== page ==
This rapid growth across the region, coupled by increased competition, radically shifting technologies and emerging disruptive business models, represents a challenge for the development of Asian airports as well as a unique opportunity to define the future role of airports in the world.
We must also not forget that business cycles are always exposed to exogenous risks, such as the current coronavirus outbreak, that has caused the postponement of ACI’s Airport Economics & Finance Conference in Kuala Lumpur and our annual Regional Assembly, Conference & Exhibition in Nara, Japan, and will heavily impact on the Q1 traffic figures.
HOW WILL YOUR EXPERIENCE AT ACI EUROPE AND ACI WORLD HELP YOU IN YOUR CURRENT ROLE?
Our business is global, and the lessons I’ve learnt in Brussels and Montréal will certainly be useful for interpreting problems and identifying solutions. At ACI Europe, for example, participating in the often complex EU decision-making processes allowed me to build my advocacy skills. While the global exposure gained at ACI World, after previous important experiences at IATA and at the Association of Italian Airports, has allowed me to enhance my skillset to know how best to communicate, work and do business in different countries and cultural settings.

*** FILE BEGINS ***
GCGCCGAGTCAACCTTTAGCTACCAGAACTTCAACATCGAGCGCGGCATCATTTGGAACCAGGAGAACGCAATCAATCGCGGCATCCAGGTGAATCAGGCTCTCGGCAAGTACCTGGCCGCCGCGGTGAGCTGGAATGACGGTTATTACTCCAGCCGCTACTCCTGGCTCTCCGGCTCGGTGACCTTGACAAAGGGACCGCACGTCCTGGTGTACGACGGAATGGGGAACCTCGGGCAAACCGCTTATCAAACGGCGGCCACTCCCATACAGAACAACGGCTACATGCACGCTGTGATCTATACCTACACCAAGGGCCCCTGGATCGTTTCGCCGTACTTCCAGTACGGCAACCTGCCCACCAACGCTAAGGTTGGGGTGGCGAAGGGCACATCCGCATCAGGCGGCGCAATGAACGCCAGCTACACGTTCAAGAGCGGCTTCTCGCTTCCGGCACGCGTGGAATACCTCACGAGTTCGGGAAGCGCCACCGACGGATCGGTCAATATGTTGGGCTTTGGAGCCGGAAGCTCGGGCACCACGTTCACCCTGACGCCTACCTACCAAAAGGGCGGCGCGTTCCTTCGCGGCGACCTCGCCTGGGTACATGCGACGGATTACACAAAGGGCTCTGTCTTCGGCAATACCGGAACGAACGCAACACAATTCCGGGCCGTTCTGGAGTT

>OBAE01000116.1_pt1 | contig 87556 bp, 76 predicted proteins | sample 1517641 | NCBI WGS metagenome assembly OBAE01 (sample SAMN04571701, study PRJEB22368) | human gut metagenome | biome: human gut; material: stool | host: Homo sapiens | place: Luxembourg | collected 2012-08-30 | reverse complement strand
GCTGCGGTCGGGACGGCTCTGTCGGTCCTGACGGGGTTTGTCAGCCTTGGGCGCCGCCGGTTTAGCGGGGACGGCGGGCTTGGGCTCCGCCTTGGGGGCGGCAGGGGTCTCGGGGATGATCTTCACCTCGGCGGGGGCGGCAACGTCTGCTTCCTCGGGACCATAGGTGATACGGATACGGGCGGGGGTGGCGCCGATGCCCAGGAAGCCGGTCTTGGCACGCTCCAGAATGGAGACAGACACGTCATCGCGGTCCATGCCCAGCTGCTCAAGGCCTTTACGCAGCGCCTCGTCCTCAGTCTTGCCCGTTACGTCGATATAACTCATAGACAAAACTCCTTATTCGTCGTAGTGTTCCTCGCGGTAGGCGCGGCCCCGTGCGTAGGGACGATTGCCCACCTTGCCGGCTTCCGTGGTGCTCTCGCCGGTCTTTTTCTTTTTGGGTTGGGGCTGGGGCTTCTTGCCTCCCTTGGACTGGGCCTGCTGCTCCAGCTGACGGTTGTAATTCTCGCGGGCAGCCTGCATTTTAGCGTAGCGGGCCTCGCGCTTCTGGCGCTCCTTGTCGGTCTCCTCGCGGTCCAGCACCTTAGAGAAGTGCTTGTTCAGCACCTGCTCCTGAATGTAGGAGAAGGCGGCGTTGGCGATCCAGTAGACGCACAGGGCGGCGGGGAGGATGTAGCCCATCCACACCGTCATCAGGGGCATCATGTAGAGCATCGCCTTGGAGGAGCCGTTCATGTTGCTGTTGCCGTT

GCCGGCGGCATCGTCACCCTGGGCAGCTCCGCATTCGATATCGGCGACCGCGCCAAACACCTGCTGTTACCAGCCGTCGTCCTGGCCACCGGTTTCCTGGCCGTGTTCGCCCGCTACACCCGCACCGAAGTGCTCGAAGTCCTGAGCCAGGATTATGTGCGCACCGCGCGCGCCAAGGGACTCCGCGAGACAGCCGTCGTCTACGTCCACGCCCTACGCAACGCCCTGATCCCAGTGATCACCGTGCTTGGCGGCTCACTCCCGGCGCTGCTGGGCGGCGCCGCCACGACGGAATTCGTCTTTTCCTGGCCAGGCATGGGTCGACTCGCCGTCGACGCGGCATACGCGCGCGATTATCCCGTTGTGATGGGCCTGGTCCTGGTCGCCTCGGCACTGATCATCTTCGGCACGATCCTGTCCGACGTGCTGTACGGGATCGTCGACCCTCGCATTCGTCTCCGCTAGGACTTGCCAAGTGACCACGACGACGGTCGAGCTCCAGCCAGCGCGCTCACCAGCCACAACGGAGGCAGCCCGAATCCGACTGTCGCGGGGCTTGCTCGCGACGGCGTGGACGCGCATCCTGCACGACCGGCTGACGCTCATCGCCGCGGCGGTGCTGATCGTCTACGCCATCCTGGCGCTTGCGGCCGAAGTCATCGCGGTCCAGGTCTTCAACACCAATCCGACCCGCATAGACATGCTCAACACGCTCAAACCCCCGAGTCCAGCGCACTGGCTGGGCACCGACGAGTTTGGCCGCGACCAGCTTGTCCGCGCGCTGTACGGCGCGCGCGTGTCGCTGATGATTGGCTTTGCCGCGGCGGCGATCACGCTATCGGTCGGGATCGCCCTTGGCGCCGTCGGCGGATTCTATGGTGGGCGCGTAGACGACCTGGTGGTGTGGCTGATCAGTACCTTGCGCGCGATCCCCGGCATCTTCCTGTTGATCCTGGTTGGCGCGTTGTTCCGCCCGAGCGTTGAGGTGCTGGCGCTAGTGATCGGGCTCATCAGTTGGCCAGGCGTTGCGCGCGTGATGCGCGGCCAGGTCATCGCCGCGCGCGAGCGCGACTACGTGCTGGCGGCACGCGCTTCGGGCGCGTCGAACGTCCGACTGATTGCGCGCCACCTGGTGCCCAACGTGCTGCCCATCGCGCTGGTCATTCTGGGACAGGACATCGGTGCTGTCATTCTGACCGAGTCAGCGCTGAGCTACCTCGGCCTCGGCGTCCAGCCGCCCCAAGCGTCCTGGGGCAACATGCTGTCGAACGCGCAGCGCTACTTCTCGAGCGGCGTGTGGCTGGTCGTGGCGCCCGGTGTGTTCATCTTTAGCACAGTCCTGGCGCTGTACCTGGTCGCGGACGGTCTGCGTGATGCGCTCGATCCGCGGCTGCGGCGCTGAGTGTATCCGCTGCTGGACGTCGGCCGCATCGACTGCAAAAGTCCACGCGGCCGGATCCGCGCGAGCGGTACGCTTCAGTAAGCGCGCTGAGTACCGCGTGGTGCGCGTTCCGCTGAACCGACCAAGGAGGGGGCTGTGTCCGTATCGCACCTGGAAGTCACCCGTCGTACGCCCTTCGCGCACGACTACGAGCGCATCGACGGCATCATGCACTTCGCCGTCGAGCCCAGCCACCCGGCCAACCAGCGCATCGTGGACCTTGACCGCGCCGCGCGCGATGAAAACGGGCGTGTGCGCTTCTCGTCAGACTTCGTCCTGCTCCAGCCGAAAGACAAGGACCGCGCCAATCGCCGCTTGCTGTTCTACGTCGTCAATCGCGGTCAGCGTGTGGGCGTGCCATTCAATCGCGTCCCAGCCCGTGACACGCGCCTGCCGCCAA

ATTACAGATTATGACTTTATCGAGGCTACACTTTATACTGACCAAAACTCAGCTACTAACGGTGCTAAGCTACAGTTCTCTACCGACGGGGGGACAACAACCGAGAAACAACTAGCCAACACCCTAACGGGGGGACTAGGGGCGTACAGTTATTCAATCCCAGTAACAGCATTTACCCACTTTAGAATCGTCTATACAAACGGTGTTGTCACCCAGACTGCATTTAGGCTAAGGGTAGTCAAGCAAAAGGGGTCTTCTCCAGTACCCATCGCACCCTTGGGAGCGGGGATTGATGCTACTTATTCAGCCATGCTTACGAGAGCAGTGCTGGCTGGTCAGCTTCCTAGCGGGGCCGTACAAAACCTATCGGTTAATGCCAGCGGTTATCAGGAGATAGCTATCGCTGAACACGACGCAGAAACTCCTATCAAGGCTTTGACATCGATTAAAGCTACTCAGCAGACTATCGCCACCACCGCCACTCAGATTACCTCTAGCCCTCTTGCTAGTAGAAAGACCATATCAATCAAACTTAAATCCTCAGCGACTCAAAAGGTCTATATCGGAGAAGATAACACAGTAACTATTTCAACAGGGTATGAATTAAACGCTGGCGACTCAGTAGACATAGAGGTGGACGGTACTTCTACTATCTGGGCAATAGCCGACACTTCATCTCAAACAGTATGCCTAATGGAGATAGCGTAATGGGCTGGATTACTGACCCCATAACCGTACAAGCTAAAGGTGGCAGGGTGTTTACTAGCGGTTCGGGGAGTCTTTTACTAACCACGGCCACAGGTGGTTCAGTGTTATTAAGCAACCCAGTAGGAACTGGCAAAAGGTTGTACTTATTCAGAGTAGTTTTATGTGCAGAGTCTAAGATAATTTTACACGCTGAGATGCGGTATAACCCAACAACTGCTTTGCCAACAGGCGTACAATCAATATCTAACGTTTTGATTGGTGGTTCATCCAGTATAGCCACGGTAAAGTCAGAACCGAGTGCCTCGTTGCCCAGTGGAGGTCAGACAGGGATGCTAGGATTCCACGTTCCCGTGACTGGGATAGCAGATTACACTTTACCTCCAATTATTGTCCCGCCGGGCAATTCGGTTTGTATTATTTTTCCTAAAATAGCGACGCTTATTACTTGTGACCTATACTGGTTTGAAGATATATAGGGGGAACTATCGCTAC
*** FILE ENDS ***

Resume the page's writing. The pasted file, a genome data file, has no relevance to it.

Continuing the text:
I’m also sure that my global experience and the strong network of airport and industry contacts that I’ve managed to build up during my time with ACI Europe and ACI World can only serve to benefit the Asia-Pacific region in the years’ ahead.
CAN YOU TELL US ABOUT YOUR PREVIOUS EXPERIENCES OF ASIA-PACIFIC?
The size and growing importance of the region meant that Asia-Pacific almost naturally became my first destination for business trips to meet policymakers and stakeholders during my time at ACI World. This exposure has given me a sense of the multiple opportunities that lie ahead, along with the particular challenges of this amazing and very diverse region.